Overactive Bladder

Neeraj Kohli, MD, MBA -  - Urogynecologist

BostonUrogyn

Neeraj Kohli, MD, MBA

Urogynecologist located in Wellesley, MA & South Weymouth, MA

Overactive bladders cause many women to avoid social situations due to their fear of embarrassment. If that sounds like you, fear no more: Neeraj Kohli, MD, MBA of Boston Urogyn in Wellesley, Massachusetts has expertise in urogynecological techniques. He can help you manage overactive bladder symptoms, including urinary incontinence. If you’re ready to restore your bladder control and social life, Call Boston Urogyn or schedule an appointment online to learn more today.

Overactive Bladder Q & A

What is overactive bladder?

Having an overactive bladder causes the urgent need to urinate due to the involuntary flexing of your bladder muscles. If you’re experiencing overactive bladder, you may notice:

  • The need to urinate eight or more times within 24 hours
  • The involuntary loss of urine when the need to void occurs
  • Sudden urges to urinate that are difficult to control
  • Nocturia, or the need to urinate two or more times at night

Overactive bladders can be difficult to control and sometimes result in urge incontinence or urine leakage. Many women with overactive bladder also have stress urinary incontinence, which means they experience urinary leakage when they sneeze, cough, or exercise.

What causes overactive bladder?

Miscommunication between the bladder and the brain causes an overactive bladder.

When your bladder function is normal, a nerve signals your brain when you need to urinate. Next, your nerve signals coordinate muscle responses from your pelvic floor (the muscles of your urethra and bladder). Finally, these muscles contract, and you can go to the bathroom (urinate).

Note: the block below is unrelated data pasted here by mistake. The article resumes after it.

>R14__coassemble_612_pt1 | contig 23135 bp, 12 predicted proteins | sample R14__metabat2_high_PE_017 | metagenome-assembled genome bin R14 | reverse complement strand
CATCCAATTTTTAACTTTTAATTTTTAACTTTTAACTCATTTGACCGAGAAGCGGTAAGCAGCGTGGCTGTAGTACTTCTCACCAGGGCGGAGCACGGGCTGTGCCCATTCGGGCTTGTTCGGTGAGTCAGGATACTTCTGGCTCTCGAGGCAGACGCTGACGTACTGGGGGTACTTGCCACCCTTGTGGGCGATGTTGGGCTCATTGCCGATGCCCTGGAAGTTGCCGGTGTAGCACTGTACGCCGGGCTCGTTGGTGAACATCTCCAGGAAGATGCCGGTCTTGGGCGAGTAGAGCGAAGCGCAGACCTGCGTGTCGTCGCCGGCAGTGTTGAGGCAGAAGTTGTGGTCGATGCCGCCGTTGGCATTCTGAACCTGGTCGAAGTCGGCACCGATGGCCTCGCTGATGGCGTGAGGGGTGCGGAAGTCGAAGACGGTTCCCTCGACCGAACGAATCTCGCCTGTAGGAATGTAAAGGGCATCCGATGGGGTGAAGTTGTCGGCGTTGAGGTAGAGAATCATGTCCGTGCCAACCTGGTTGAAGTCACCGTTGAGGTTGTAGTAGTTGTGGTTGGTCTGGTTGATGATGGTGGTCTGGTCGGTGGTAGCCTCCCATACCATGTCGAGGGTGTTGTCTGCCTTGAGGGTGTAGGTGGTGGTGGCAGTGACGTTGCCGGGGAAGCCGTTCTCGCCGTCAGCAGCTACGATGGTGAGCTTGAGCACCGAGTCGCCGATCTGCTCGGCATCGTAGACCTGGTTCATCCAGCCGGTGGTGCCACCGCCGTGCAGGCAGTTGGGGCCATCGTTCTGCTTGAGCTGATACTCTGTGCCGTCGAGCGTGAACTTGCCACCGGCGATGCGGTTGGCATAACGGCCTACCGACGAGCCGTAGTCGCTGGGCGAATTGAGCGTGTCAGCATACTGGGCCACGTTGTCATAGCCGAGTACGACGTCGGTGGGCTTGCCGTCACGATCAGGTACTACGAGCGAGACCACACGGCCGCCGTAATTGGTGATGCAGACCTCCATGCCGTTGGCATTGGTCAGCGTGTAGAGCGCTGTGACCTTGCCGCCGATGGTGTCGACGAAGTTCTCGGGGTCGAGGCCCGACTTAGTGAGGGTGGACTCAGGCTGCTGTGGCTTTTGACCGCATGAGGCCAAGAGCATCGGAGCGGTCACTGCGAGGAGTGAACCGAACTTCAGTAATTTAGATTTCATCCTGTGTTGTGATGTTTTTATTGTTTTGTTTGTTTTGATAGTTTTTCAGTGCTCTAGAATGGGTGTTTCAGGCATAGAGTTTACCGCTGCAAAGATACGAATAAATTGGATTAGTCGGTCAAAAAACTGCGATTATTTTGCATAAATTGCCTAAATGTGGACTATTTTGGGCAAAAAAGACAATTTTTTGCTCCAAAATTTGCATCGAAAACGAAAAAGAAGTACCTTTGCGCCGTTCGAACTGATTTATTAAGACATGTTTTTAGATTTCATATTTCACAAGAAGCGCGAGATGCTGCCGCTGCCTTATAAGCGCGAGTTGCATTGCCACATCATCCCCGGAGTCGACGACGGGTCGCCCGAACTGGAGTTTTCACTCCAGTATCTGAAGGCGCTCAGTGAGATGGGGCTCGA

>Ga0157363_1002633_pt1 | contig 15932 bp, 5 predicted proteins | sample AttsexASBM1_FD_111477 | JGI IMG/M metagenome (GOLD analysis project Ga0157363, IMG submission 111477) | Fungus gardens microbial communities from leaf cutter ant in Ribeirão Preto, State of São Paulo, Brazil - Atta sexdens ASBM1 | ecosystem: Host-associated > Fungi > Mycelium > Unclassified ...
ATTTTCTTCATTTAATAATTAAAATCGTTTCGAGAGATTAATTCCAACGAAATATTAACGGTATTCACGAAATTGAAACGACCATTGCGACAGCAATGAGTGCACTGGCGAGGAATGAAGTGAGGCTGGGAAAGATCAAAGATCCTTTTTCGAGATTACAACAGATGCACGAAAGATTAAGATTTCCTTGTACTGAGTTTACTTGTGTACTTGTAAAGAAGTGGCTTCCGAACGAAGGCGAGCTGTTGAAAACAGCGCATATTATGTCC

With an overactive bladder, your bladder muscles tighten to release urine no matter how full or empty your bladder is. Many factors lead to overactive bladder and include:

  • Bladder abnormalities, like tumors or stones
  • Neurological conditions, like stroke and multiple sclerosis
  • Urinary tract infections
  • Age-related cognitive function decline

Your risk of developing overactive bladder increases as you age. If untreated, overactive bladder can force you into isolation simply because you’re embarrassed and afraid of involuntary urination.

How is overactive bladder treated?

Overactive bladder is a chronic condition, but several treatments are available.

During your appointment, Dr. Kohli conducts a full health exam to diagnose the cause of your symptoms. Your available treatment options include:

  • Medications to relax the bladder
  • Physical therapy to strengthen the pelvic floor muscles
  • Bladder Botox® to temporarily paralyze the bladder muscles
  • InterStim™ to restore nerves to normal function

Dr. Kohli might also recommend behavioral interventions to manage your symptoms. These treatments include healthy weight management, monitoring your diet and fluid intake, and bladder training. Depending on your condition, Dr. Kohli might also recommend surgery.